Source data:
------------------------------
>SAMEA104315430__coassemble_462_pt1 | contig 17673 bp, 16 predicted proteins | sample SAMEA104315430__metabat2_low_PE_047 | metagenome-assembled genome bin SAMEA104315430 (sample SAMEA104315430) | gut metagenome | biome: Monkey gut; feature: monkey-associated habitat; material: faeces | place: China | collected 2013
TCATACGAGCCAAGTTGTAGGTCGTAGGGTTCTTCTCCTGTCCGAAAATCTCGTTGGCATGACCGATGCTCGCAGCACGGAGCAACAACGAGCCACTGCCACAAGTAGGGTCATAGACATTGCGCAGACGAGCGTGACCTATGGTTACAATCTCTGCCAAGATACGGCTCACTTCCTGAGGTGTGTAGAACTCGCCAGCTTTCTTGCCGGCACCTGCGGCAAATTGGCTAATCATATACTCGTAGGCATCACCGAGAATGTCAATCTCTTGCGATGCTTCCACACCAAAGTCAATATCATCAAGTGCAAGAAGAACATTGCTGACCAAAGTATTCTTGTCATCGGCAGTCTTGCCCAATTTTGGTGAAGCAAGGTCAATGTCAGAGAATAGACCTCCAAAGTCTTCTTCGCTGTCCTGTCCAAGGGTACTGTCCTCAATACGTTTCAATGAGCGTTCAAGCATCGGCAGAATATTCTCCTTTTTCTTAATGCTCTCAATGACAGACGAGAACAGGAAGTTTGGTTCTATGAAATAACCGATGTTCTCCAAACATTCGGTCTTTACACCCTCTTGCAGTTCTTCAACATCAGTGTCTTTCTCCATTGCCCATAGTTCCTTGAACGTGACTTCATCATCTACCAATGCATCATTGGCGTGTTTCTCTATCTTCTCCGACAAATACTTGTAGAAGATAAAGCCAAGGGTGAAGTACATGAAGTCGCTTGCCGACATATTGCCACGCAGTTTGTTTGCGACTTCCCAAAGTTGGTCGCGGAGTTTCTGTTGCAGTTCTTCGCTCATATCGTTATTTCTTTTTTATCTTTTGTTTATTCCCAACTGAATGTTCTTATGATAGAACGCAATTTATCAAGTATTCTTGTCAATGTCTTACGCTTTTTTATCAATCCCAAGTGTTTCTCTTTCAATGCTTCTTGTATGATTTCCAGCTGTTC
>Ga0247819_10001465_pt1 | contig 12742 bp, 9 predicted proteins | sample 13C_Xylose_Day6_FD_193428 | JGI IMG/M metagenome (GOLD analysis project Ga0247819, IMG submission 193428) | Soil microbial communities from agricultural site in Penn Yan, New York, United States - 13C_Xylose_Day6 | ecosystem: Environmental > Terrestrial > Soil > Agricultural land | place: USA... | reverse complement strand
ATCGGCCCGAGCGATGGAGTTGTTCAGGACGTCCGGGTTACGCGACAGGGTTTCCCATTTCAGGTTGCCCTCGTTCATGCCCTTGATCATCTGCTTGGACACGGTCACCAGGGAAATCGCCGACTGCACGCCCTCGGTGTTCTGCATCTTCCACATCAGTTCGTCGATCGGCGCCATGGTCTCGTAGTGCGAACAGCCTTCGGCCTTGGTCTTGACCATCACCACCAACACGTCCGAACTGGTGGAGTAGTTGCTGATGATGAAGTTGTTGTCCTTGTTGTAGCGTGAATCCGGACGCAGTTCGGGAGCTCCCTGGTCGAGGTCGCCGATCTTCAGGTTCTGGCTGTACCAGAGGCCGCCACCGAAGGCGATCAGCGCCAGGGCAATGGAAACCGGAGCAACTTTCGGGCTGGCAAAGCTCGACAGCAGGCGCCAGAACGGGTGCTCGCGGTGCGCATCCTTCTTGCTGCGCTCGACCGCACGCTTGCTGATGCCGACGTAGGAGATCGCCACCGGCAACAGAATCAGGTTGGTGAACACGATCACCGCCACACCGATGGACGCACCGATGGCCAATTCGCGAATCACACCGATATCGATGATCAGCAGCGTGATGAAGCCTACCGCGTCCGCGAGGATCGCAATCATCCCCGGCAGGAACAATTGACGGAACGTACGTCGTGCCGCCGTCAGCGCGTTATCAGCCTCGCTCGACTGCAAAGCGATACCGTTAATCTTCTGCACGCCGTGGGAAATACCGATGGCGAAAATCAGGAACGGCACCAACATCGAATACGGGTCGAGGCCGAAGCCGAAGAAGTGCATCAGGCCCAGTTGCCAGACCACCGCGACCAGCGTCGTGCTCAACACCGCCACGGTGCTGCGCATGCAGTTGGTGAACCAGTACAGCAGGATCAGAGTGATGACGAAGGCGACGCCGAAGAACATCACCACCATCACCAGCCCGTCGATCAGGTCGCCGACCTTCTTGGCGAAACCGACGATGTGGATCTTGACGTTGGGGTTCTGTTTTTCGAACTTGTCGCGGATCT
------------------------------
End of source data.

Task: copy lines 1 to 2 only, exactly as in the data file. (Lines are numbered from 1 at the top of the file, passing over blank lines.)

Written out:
>SAMEA104315430__coassemble_462_pt1 | contig 17673 bp, 16 predicted proteins | sample SAMEA104315430__metabat2_low_PE_047 | metagenome-assembled genome bin SAMEA104315430 (sample SAMEA104315430) | gut metagenome | biome: Monkey gut; feature: monkey-associated habitat; material: faeces | place: China | collected 2013
TCATACGAGCCAAGTTGTAGGTCGTAGGGTTCTTCTCCTGTCCGAAAATCTCGTTGGCATGACCGATGCTCGCAGCACGGAGCAACAACGAGCCACTGCCACAAGTAGGGTCATAGACATTGCGCAGACGAGCGTGACCTATGGTTACAATCTCTGCCAAGATACGGCTCACTTCCTGAGGTGTGTAGAACTCGCCAGCTTTCTTGCCGGCACCTGCGGCAAATTGGCTAATCATATACTCGTAGGCATCACCGAGAATGTCAATCTCTTGCGATGCTTCCACACCAAAGTCAATATCATCAAGTGCAAGAAGAACATTGCTGACCAAAGTATTCTTGTCATCGGCAGTCTTGCCCAATTTTGGTGAAGCAAGGTCAATGTCAGAGAATAGACCTCCAAAGTCTTCTTCGCTGTCCTGTCCAAGGGTACTGTCCTCAATACGTTTCAATGAGCGTTCAAGCATCGGCAGAATATTCTCCTTTTTCTTAATGCTCTCAATGACAGACGAGAACAGGAAGTTTGGTTCTATGAAATAACCGATGTTCTCCAAACATTCGGTCTTTACACCCTCTTGCAGTTCTTCAACATCAGTGTCTTTCTCCATTGCCCATAGTTCCTTGAACGTGACTTCATCATCTACCAATGCATCATTGGCGTGTTTCTCTATCTTCTCCGACAAATACTTGTAGAAGATAAAGCCAAGGGTGAAGTACATGAAGTCGCTTGCCGACATATTGCCACGCAGTTTGTTTGCGACTTCCCAAAGTTGGTCGCGGAGTTTCTGTTGCAGTTCTTCGCTCATATCGTTATTTCTTTTTTATCTTTTGTTTATTCCCAACTGAATGTTCTTATGATAGAACGCAATTTATCAAGTATTCTTGTCAATGTCTTACGCTTTTTTATCAATCCCAAGTGTTTCTCTTTCAATGCTTCTTGTATGATTTCCAGCTGTTC